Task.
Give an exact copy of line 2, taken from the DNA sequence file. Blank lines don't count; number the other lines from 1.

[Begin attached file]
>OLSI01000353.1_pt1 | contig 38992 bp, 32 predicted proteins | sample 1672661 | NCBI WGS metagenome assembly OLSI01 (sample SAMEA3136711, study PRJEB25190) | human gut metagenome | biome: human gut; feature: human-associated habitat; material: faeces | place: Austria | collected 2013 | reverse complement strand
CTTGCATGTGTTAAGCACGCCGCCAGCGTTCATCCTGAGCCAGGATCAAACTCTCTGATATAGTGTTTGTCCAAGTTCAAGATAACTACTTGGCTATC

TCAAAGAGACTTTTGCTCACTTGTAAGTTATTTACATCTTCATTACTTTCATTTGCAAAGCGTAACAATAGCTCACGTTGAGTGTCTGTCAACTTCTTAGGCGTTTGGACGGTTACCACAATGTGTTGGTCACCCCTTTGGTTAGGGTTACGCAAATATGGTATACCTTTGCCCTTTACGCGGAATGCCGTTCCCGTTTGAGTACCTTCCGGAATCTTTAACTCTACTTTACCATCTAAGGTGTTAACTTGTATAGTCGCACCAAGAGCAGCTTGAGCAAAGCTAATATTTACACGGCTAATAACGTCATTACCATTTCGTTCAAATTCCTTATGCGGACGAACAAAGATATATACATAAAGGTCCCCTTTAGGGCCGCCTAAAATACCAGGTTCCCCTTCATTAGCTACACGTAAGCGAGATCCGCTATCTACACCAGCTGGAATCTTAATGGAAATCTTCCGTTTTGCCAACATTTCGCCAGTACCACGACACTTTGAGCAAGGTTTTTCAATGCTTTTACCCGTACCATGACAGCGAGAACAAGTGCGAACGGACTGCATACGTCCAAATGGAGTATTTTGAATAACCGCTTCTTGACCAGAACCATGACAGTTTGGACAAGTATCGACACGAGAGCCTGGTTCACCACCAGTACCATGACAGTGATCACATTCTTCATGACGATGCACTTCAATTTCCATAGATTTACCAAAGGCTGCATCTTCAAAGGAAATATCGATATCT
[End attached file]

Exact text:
CTTGCATGTGTTAAGCACGCCGCCAGCGTTCATCCTGAGCCAGGATCAAACTCTCTGATATAGTGTTTGTCCAAGTTCAAGATAACTACTTGGCTATC